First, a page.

Forums

DDS wisdom

Started by Phil Hobbs December 4, 2014
On 12/4/2014 7:10 PM, rickman wrote:
> On 12/4/2014 3:04 PM, Phil Hobbs wrote: >> Hi, all, >> >> I have a gig coming in that will have me revisiting my thesis research >> from nearly 30 years ago, on interferometric laser microscopes. (Fun.) >> >> Back in the day, I made a nulling-type phase digitizer at 60 MHz by >> driving a phase shifter with a 12-bit DAC (AD-DAC80), and wrapping a >> 13-bit successive approximation loop round it (AM2904 with an extra >> flipflop). With quite a lot of calibration, that got me a 13-bit, 2-pi, >> 50 ks/s phase measurement that I was pretty happy with. (The extra bit >> came from deciding which null to head for, which is why I needed the >> extra FF.) It was all interfaced to an HP 9816 computer via a GPIO >> card, and (eventually) worked great. I published one of my only two >> instruments papers on it (this was before I realized the total futility >> of almost all instruments papers). >> >> The advantage of nulling detection is that you only need 1-D calibration >> tables for phase shift and amplitude, whereas getting that sort of >> accuracy with I/Q techniques requires a 2-D calibration table, which is >> a gigantic pain. >> >> I need to do this again, 2015 style. The speed requirements are set by >> the acoustic delay in the AO scanner, so 50-100 ks/s is about all I can >> use. Rather than all that squishy analogue stuff, I'm planning to do >> the SAR in software and use a pair of AD9951 DDS chips, one to generate >> the desired signal and one to be the phase shifted comparison signal. >> >> So far so straightforward. >> >> What I'm less sure about is being able to keep the two channels >> sufficiently isolated to be able to maintain 12 or ideally 14 bits of >> phase accuracy. Even with a full-scale input, I'll need 85 dB of >> isolation to get 14 bits, and it gets harder with weaker signals. >> (There'll be a DLVA/limiter ahead of the phase detector, which will >> help.) >> >> I've never used DDSes before, and I'd appreciate some wisdom from folks >> who have. How hard is that likely to be, and what should I particularly >> watch out for? > > I've read all the posts so far and it seems you are generating a VHF > sine wave to compare to a VHF signal you wish to measure the phase and > amplitude of. I think I get that. But it seems the modulation of the > VHF signal is pretty low rate so that 50 kSPS is good enough. > > Then you ask about how to maintain enough isolation to preserve 14 bits > of phase measurement. I think the isolation you are worried about it in > the VHF range, no? That is the domain of RF design and not at all > trivial. I think you will need to provide more info on design specifics. > > I'm not clear on how you plan to do the phase detector. Is this just > subtracting the reference signal from the signal being measured? You > then scan the phase of the reference to find the null, scan the > amplitude of the reference to optimize the null and then possibly > repeat? Otherwise I'm not sure how you get both phase and amplitude out > of this. >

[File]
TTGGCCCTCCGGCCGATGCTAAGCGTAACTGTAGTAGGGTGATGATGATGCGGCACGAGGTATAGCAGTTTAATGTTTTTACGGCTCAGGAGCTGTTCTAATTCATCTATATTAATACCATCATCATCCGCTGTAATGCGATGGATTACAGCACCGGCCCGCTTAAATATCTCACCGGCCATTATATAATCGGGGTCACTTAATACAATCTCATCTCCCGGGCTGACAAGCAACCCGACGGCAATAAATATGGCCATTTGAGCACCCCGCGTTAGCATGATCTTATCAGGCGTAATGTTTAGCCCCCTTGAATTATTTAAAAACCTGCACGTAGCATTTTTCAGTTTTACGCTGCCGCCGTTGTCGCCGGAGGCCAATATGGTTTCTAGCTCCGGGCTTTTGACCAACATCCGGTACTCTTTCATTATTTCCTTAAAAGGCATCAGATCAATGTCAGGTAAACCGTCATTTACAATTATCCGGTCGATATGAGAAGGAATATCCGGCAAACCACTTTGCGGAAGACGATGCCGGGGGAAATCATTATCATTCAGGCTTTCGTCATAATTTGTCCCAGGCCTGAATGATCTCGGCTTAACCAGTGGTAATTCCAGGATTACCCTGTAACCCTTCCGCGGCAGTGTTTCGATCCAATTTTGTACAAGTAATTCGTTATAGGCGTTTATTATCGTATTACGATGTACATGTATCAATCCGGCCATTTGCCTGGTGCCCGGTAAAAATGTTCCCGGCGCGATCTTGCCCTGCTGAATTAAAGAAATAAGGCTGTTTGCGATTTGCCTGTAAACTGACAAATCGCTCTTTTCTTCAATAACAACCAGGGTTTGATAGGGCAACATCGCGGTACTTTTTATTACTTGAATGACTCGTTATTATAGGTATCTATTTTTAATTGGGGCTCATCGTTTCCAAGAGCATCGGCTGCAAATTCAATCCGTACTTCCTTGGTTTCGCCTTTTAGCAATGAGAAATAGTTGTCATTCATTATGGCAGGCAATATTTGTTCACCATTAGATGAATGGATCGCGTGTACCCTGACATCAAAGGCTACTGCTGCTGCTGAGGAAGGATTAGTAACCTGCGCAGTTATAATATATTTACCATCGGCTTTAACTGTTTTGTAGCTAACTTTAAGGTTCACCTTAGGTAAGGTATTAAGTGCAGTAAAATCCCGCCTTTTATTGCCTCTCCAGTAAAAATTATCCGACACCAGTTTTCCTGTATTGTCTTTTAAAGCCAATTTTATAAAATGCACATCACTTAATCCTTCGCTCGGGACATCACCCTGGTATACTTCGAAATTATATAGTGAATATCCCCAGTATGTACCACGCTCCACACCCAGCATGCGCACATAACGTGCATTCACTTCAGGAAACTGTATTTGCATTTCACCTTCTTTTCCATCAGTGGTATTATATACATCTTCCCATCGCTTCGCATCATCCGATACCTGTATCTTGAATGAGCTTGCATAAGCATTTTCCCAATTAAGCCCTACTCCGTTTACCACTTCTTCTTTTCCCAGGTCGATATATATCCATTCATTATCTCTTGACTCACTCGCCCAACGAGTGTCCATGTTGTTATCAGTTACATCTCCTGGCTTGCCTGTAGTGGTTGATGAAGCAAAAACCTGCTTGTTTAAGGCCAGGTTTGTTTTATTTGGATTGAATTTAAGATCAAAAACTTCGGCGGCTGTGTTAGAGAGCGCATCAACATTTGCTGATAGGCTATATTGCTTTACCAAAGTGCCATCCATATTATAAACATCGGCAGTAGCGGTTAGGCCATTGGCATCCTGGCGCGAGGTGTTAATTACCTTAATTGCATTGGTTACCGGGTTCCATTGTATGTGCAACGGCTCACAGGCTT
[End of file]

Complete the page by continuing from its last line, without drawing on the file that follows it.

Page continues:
The phase detector will probably be a diode bridge type, e.g. a Mini Circuits MPD-1. It's approximately a multiplier. Cheers Phil Hobbs -- Dr Philip C D Hobbs Principal Consultant ElectroOptical Innovations LLC Optics, Electro-optics, Photonics, Analog Electronics 160 North State Road #203 Briarcliff Manor NY 10510 hobbs at electrooptical dot net http://electrooptical.net
On 12/4/2014 7:41 PM, Neon John wrote:
> On Thu, 04 Dec 2014 15:04:01 -0500, Phil Hobbs > <pcdhSpamMeSenseless@electrooptical.net> wrote: > > >> I've never used DDSes before, and I'd appreciate some wisdom from folks >> who have. How hard is that likely to be, and what should I particularly >> watch out for? > > Hi Phil, > > I'm using an AD9835 DDS chip in one of our upcoming induction heaters. > That one does from millihertz to 25Mhz. Anything past about 5 Mhz > needs some pretty good low pass filtering, as the output only > approximates a sine wave. I'm using it in the 75 to 500kHz range and > there it is beautiful. > > Programming it is a snap. It talks via SPI. The Atmel processor I > use has hardware SPI support so it's just a matter of setting a few > registers and passing the desired frequency to the SPI transmitter. > > This chip can store two frequencies and has a line to toggle between > them for modulation purposes. I don't recall what the chip > initialization requires but it's just a few lines of code. I can dig > it up for you if it would be helpful.
Hi, John, Sure, all contributions welcomed. It's just me doing all the optics, optomechanics, electronics, and software on this one, so there's not a lot of slack if I get stuck on anything. Thanks Phil Hobbs -- Dr Philip C D Hobbs Principal Consultant ElectroOptical Innovations LLC Optics, Electro-optics, Photonics, Analog Electronics 160 North State Road #203 Briarcliff Manor NY 10510 hobbs at electrooptical dot net http://electrooptical.net
On 12/4/2014 7:44 PM, Joe Gwinn wrote: